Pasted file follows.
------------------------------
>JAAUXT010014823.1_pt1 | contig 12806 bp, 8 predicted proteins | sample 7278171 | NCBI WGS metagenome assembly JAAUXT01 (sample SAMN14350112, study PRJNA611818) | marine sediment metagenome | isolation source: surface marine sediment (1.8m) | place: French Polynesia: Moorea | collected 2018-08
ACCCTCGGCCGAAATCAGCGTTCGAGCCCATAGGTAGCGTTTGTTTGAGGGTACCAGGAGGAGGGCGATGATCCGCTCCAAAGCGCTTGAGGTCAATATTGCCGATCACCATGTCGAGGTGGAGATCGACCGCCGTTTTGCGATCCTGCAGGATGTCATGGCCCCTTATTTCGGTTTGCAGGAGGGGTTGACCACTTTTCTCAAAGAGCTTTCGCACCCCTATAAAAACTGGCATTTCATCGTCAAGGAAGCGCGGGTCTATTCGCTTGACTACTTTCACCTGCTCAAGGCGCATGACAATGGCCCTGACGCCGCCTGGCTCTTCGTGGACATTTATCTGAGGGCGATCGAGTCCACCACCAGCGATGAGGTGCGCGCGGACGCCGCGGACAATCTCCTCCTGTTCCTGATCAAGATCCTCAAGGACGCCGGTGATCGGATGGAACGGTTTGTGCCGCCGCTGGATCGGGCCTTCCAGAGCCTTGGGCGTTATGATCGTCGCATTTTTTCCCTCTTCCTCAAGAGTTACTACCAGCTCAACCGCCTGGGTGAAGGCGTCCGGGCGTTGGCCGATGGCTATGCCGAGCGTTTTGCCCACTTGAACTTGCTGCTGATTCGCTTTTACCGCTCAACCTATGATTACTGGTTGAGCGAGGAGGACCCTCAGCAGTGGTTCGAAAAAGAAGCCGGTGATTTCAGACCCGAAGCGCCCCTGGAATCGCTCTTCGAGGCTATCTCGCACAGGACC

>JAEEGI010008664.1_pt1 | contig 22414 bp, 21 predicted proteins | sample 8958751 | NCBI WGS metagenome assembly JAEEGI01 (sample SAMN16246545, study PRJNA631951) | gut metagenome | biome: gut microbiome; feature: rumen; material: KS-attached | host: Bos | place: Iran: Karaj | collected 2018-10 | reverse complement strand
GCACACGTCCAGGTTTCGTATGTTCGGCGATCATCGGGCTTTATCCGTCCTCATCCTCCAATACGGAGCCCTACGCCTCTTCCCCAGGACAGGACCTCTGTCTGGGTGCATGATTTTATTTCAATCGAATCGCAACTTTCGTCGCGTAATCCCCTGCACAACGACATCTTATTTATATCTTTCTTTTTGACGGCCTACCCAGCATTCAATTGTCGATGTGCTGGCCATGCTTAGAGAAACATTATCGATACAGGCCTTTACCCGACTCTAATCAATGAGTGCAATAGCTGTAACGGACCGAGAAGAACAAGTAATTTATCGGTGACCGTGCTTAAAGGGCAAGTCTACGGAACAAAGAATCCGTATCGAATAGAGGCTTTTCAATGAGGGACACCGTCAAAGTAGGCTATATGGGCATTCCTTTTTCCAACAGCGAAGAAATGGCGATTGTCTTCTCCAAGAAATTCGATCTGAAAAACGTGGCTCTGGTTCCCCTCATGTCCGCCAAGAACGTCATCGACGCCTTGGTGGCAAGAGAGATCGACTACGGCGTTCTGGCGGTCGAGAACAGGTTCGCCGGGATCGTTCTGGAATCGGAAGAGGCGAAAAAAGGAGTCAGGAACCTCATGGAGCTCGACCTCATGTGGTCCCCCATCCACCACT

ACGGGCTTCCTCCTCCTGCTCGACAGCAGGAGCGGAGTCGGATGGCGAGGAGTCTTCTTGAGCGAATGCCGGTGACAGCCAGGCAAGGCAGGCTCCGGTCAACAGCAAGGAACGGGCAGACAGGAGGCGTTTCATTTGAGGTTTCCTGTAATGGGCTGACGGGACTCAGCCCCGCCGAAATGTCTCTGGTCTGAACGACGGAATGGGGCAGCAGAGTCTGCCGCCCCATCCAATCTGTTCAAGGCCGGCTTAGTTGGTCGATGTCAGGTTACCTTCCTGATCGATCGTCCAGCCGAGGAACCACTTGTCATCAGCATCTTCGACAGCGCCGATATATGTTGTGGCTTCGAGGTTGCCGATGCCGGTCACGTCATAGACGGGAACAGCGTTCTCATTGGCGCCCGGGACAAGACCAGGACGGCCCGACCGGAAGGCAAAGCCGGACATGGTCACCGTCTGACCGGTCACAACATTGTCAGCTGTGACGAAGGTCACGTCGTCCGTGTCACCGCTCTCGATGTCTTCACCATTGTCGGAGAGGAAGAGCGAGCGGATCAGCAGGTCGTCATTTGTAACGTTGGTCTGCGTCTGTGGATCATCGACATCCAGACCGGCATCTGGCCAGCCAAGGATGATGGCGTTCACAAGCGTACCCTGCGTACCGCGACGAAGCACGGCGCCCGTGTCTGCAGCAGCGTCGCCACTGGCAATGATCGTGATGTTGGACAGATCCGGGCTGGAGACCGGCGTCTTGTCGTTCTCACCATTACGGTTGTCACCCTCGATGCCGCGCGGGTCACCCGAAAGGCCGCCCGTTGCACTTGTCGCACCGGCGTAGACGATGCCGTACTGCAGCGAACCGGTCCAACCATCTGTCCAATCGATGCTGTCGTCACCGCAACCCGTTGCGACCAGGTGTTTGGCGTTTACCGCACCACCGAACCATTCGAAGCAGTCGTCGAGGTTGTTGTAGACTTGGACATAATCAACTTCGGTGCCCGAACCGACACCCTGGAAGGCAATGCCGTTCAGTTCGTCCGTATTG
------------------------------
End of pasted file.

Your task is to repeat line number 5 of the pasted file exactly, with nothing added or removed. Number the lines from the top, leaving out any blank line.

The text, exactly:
ACGGGCTTCCTCCTCCTGCTCGACAGCAGGAGCGGAGTCGGATGGCGAGGAGTCTTCTTGAGCGAATGCCGGTGACAGCCAGGCAAGGCAGGCTCCGGTCAACAGCAAGGAACGGGCAGACAGGAGGCGTTTCATTTGAGGTTTCCTGTAATGGGCTGACGGGACTCAGCCCCGCCGAAATGTCTCTGGTCTGAACGACGGAATGGGGCAGCAGAGTCTGCCGCCCCATCCAATCTGTTCAAGGCCGGCTTAGTTGGTCGATGTCAGGTTACCTTCCTGATCGATCGTCCAGCCGAGGAACCACTTGTCATCAGCATCTTCGACAGCGCCGATATATGTTGTGGCTTCGAGGTTGCCGATGCCGGTCACGTCATAGACGGGAACAGCGTTCTCATTGGCGCCCGGGACAAGACCAGGACGGCCCGACCGGAAGGCAAAGCCGGACATGGTCACCGTCTGACCGGTCACAACATTGTCAGCTGTGACGAAGGTCACGTCGTCCGTGTCACCGCTCTCGATGTCTTCACCATTGTCGGAGAGGAAGAGCGAGCGGATCAGCAGGTCGTCATTTGTAACGTTGGTCTGCGTCTGTGGATCATCGACATCCAGACCGGCATCTGGCCAGCCAAGGATGATGGCGTTCACAAGCGTACCCTGCGTACCGCGACGAAGCACGGCGCCCGTGTCTGCAGCAGCGTCGCCACTGGCAATGATCGTGATGTTGGACAGATCCGGGCTGGAGACCGGCGTCTTGTCGTTCTCACCATTACGGTTGTCACCCTCGATGCCGCGCGGGTCACCCGAAAGGCCGCCCGTTGCACTTGTCGCACCGGCGTAGACGATGCCGTACTGCAGCGAACCGGTCCAACCATCTGTCCAATCGATGCTGTCGTCACCGCAACCCGTTGCGACCAGGTGTTTGGCGTTTACCGCACCACCGAACCATTCGAAGCAGTCGTCGAGGTTGTTGTAGACTTGGACATAATCAACTTCGGTGCCCGAACCGACACCCTGGAAGGCAATGCCGTTCAGTTCGTCCGTATTG